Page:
Communication with the client is really important. I would speak to her and mention that you under estimated and negotiate with her if it is possible to come to a new agreement that better suits both of you. The two of you should go through the options you've mentioned and decide which option is the best. (Apart from the charity one! That's your personal choice after discussion with her about the rest.)
It is really important to define the scope of your work beforehand. Document it, agree on it, and don't deviate from it. It is also really important to define what you do in general as a professional. Even though you may be capable of doing something, does not necessarily mean you should do it for a client. While I can program in C, it is not my speciality and so I do not do that for clients. I will point them in the direction of a C programmer. This allows me time to focus on my work and spend time doing what I want to specialise in. Additionally, If I do work that is not my area of expertise, I may perform sub-optimally and the client may get a bad impression.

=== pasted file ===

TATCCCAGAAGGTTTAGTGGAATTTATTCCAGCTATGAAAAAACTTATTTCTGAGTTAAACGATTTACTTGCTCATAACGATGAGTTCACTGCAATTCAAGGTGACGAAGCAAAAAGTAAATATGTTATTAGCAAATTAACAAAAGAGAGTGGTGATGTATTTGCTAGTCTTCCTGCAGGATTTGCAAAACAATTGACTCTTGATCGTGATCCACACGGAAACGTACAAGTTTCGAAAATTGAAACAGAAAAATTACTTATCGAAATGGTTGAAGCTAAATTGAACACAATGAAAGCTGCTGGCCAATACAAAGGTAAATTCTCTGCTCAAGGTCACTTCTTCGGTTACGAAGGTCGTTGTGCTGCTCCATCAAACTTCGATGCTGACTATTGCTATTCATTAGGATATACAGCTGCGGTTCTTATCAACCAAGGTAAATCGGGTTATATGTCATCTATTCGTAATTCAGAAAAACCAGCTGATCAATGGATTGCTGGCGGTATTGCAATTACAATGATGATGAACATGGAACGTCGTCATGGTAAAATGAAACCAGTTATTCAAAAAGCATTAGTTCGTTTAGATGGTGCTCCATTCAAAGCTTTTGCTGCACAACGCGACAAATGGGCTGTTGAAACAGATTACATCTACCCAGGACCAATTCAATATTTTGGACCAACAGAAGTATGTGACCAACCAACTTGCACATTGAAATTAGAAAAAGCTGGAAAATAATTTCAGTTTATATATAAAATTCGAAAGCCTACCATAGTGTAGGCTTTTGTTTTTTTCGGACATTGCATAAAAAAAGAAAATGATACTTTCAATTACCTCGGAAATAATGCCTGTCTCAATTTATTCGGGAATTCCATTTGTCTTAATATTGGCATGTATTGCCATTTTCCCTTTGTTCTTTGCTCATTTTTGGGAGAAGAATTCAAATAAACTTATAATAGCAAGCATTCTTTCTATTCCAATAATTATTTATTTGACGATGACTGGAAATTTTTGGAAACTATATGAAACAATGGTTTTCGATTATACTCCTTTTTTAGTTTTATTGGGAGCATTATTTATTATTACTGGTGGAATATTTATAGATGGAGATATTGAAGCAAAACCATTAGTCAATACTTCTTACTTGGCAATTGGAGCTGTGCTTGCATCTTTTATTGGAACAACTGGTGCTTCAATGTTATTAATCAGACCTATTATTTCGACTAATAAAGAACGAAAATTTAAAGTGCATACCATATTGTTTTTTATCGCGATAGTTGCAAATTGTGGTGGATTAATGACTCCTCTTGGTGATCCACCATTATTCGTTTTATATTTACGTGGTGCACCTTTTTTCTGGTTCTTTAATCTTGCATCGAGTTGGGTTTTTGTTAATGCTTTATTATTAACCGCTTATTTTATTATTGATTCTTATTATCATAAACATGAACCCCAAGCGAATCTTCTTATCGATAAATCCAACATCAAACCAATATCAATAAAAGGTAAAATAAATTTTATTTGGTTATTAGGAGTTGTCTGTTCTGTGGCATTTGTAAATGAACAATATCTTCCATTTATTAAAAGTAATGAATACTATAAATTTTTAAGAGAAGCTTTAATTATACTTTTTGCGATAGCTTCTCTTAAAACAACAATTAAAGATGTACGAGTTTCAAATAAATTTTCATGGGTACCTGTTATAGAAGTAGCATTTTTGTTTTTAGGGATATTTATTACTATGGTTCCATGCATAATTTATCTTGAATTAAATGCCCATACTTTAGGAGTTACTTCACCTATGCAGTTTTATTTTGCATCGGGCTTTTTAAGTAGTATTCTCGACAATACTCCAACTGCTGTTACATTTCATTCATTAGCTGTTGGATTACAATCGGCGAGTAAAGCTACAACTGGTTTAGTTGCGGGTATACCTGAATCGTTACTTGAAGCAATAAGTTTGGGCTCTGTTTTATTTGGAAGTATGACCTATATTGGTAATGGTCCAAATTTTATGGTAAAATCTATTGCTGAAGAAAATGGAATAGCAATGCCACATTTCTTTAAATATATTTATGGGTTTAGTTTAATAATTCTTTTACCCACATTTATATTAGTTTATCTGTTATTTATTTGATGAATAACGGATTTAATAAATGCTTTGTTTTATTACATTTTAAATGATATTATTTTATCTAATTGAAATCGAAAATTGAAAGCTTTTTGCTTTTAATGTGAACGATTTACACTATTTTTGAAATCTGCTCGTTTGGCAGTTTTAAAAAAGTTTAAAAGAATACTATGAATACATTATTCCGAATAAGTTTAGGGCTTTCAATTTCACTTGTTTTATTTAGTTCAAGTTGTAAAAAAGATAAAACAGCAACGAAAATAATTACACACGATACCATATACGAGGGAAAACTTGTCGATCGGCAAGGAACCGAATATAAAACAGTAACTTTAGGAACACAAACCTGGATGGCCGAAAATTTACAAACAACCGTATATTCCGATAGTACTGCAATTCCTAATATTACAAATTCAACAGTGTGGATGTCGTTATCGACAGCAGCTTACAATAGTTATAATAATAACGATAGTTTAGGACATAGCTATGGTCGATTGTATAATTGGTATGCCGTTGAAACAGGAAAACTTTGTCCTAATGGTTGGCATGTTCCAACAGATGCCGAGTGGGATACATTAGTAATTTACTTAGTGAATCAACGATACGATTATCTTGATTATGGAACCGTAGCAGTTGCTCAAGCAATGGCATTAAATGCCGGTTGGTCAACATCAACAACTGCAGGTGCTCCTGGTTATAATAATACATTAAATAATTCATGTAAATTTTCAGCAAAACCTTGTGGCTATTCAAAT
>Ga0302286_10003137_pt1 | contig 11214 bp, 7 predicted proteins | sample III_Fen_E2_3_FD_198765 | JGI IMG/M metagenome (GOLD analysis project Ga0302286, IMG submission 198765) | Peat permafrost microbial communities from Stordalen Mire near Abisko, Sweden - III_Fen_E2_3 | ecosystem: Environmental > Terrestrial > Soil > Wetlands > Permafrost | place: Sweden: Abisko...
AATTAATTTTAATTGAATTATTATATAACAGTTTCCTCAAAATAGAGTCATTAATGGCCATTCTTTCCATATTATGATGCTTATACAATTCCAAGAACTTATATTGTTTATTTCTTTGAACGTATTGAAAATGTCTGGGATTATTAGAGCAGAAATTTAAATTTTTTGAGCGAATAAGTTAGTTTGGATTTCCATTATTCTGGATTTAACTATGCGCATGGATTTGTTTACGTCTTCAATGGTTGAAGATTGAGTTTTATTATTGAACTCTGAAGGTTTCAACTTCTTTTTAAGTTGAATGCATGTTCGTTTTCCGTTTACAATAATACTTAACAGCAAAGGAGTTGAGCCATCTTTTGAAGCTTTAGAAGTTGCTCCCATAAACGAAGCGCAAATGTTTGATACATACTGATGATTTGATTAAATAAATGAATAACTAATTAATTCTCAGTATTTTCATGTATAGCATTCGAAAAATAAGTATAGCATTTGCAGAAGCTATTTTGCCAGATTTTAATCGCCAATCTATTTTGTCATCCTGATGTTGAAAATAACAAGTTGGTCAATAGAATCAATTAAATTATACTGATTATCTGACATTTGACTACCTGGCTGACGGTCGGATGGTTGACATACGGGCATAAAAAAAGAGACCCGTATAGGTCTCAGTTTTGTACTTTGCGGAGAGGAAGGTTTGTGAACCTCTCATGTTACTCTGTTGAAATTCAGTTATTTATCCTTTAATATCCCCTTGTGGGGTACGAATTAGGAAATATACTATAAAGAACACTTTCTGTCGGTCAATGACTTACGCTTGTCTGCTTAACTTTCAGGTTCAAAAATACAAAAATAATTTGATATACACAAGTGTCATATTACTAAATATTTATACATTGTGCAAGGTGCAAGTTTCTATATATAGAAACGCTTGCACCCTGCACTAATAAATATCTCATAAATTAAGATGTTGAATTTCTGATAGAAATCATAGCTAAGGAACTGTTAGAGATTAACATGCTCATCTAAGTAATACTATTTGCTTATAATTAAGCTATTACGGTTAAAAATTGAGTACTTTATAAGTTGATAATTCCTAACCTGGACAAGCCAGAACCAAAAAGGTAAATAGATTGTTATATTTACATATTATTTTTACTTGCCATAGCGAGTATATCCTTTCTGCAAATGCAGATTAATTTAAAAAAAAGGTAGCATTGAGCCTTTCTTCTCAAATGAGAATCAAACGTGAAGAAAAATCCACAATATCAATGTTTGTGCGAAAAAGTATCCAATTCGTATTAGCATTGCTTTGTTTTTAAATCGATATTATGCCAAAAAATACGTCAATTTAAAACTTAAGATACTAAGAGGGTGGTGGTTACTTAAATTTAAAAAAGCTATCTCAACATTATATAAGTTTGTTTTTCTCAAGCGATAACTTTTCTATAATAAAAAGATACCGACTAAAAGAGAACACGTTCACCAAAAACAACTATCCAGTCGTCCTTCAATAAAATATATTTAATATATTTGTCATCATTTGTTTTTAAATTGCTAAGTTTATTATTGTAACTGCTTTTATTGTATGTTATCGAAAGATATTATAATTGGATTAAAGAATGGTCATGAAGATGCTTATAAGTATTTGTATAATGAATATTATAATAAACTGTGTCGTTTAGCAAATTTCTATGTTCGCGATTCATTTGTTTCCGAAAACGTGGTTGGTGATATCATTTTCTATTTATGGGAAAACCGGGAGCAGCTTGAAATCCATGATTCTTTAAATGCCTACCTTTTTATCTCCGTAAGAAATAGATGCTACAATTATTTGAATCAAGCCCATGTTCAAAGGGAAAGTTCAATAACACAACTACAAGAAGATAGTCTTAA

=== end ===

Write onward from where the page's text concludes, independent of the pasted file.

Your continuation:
If a client has trouble downloading and unzipping the file I send them and it is a significant amount of work to fix, I'll mention that this is not within the scope of the work that I'm being paid to do and charge them extra. You cannot foresee all of these little things that will come up. This is why defining your work scope is so important.
The client is relying on you, as the professional, to advise her on how long these things will take. With experience you begin to get better at estimating, defining work scopes, and see problems before they arise (to some extent). However, it is impossible to predict everything, and so these kinds of situations will inevitably happen, and when they do, communicate and renegotiate.